RICKETS GLEN, PA
ISO seems to be something confusing to most photographers. It did me at first. There is no real meaning to the letters except you are supposed to equate it to film speed. Film speed how many today knows what that is either? I find that when I understand what something means or does I can remember what it is when I need to use it. ISO. if you think about it as a window blind. Want more light open up the shade until you do. As simple as it sounds a camera still has limitations on the use of ISO. It does let more light on the sensor but it also adds some noise. Noise is a grainy effect on the photo. Even some grain can be good or learn some Photoshop to help manage it. ISO does not factor in the creativity of taking better photography but it allows you to push shutter speeds or F stops to stop movement blur or deep depth of field when you need it. Pushing your ISO lets you hand hold a camera longer in low light. Street photographers, moms chasing kids, entertainment venues you might need to push that number to get enough light. The school of thought is to have your shutter speed to match the focal length of your lens. Hand held cameras you still need a minimum shutter. If you are shooting with a 14 MM lens 1/15 of a second off the tripod can result in blurry photos. I shoot a lot of low light sport events and start off with an ISO of 6400 to 12800 on Friday night football games. I shoot at F2 or F2.8. I need no less than 400 shutter speed to prevent the blur of running or throwing during the game. I can't go any lower F stop so now I have to look at the last option ISO. The perfect world you want the lowest number mine is 100. I can tell you I rarely use the lowest number unless I am doing creativity with long shutter speeds. I need shutter to shoot sports, wildlife and even people that are continually moving in the frame. Creativity with smooth creamy backgrounds, catching a raindrop on its way down or a milky waterfall makes great photography but you still have to get the shot. Shooting in extreme low light I push the ISO because I read the longer the shutter is open the noisier the photo can get from over heating of the sensor. Film never had that problem. People who need to get the shot wedding, news and other documentary photographers tend to buy the more expensive cameras to enable the high ISO capabilities. The newer cameras are providing that opportunity with better or high ISO. One time you had to spend $5000.00 to even think about it. So there a few choices in regards to ISO. If you want to always shoot low ISO pick subjects that don't move in low light, always use a tripod or quit shooting when the light fades.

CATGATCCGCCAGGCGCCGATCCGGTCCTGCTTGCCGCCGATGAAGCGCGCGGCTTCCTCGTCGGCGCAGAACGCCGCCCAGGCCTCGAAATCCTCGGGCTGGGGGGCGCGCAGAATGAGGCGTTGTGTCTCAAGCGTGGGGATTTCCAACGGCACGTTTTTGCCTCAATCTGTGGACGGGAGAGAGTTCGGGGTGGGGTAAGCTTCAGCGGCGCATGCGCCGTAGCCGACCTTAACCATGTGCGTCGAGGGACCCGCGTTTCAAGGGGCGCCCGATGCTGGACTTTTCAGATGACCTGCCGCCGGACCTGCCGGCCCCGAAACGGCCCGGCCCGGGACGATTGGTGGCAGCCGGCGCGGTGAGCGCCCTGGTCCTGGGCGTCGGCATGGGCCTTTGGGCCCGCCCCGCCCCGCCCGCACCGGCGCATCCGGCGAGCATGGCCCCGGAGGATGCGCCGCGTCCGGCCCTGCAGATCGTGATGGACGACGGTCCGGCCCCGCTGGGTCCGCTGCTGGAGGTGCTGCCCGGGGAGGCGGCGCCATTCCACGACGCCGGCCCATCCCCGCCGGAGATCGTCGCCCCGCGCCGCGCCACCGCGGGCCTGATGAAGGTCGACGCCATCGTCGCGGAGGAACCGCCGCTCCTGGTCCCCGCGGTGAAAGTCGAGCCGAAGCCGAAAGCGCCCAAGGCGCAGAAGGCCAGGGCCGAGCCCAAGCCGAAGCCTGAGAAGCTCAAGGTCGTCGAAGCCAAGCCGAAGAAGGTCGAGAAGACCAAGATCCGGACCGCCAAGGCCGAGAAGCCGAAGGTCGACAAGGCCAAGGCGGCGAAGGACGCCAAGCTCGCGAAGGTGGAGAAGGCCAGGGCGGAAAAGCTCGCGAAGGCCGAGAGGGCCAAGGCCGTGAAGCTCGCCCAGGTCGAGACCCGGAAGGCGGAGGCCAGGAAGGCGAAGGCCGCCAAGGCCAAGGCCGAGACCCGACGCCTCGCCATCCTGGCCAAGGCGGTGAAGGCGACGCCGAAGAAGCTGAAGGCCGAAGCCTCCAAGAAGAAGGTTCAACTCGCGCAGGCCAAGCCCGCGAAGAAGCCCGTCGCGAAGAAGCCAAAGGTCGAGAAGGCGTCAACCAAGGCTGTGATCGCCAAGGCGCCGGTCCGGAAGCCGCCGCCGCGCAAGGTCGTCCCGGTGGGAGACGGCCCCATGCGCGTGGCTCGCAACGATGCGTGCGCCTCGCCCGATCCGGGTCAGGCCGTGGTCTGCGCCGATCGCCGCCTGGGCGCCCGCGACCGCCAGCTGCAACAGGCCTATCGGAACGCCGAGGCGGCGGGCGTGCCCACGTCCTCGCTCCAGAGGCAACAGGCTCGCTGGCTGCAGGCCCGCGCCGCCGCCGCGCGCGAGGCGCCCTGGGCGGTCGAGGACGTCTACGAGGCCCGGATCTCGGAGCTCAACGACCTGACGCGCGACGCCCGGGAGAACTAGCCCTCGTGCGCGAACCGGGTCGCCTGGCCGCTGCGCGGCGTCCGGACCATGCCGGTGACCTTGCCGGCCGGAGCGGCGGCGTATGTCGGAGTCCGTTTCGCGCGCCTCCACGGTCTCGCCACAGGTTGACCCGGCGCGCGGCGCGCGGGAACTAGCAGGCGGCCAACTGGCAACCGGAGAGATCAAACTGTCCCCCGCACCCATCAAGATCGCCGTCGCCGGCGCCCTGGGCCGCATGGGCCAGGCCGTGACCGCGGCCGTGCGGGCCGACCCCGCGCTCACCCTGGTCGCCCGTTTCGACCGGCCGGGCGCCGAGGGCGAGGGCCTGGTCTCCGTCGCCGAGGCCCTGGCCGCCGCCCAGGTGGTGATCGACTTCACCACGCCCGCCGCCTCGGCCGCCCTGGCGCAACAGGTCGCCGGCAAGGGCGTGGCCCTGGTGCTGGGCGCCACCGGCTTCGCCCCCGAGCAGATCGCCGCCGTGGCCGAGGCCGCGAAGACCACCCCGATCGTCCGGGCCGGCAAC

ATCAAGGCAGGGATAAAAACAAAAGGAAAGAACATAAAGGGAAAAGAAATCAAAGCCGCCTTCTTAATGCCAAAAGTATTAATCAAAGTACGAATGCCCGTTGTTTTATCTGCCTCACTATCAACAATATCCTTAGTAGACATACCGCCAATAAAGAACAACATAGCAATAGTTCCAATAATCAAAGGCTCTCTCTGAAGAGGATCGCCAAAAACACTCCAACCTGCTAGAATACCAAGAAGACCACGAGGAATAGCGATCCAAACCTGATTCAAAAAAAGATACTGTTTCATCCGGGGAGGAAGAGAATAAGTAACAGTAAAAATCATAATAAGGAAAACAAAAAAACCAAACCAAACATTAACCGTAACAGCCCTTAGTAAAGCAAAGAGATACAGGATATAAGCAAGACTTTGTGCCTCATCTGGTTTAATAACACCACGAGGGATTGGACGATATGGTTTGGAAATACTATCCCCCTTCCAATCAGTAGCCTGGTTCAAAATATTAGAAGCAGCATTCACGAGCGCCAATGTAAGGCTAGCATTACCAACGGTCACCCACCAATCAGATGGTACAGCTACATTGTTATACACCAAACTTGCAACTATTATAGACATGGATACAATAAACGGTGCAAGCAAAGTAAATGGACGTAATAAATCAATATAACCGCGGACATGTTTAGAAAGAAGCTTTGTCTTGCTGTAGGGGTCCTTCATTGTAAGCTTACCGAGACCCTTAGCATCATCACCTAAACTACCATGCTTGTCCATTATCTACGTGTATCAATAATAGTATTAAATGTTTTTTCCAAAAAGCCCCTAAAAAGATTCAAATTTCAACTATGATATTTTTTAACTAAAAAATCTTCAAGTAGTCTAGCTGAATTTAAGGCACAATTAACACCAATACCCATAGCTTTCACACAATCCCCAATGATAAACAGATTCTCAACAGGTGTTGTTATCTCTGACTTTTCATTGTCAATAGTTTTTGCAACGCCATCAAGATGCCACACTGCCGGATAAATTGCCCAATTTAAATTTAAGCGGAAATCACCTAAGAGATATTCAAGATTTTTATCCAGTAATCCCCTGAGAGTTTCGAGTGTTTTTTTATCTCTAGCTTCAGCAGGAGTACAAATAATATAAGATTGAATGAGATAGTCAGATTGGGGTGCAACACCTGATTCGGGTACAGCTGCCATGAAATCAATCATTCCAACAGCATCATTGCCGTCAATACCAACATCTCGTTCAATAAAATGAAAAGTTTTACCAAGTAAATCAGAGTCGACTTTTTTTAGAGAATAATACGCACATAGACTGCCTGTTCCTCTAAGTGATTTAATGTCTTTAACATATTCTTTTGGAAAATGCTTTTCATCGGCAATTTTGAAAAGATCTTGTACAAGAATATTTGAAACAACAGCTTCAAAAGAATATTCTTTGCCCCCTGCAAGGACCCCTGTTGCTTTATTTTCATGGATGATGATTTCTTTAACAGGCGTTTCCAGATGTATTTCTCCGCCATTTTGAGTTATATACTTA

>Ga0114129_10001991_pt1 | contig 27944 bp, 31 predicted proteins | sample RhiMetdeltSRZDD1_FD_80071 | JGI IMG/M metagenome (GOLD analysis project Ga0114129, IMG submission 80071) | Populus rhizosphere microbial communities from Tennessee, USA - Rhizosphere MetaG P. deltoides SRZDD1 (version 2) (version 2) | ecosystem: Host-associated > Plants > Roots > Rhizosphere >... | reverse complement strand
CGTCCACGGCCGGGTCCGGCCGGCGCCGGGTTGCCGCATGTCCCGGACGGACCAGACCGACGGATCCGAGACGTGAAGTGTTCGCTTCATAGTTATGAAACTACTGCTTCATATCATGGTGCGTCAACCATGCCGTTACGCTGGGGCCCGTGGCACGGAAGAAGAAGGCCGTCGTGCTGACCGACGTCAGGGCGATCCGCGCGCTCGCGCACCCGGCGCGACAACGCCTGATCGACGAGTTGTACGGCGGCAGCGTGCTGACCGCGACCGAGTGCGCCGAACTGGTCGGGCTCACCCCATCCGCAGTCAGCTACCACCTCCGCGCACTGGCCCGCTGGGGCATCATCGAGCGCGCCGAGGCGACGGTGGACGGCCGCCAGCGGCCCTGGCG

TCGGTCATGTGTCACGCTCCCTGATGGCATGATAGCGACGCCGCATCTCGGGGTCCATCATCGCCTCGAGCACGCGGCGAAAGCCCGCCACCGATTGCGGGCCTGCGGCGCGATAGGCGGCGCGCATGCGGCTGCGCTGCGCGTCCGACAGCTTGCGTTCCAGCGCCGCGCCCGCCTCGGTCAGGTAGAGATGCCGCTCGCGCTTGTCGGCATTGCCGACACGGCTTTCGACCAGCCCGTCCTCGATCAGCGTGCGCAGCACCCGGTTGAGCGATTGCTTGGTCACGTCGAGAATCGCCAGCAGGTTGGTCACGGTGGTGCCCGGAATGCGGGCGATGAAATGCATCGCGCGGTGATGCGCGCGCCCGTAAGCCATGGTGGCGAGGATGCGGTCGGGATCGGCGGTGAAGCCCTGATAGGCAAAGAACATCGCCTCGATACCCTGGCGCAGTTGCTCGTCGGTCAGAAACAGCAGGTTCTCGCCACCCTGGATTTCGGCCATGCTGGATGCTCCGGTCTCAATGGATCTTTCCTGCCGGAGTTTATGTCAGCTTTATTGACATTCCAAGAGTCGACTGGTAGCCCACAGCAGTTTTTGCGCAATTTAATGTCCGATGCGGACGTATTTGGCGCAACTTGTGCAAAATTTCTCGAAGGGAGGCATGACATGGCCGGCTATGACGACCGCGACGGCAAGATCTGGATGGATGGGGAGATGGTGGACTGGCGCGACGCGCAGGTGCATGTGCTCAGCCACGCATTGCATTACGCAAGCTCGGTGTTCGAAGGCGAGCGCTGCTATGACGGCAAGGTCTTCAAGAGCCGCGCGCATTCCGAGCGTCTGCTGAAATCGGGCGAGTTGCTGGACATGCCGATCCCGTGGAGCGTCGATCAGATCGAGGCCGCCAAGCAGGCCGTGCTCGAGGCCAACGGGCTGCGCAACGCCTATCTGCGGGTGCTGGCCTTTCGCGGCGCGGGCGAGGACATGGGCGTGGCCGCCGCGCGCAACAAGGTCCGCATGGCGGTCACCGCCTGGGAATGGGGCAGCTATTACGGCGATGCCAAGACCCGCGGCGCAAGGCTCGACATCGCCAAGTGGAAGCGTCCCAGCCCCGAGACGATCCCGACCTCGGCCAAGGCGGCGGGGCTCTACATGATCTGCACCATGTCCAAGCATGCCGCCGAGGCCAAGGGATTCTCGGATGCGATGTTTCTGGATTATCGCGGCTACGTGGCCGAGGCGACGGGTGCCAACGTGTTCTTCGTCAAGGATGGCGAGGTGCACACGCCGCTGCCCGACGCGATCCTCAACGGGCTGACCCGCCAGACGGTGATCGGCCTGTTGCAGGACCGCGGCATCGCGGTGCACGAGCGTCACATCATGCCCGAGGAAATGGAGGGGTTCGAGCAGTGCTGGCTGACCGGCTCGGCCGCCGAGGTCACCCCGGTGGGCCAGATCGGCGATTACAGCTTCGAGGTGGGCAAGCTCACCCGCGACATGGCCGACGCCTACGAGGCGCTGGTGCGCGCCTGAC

I prefer to open the window shade and let some light in when I need to.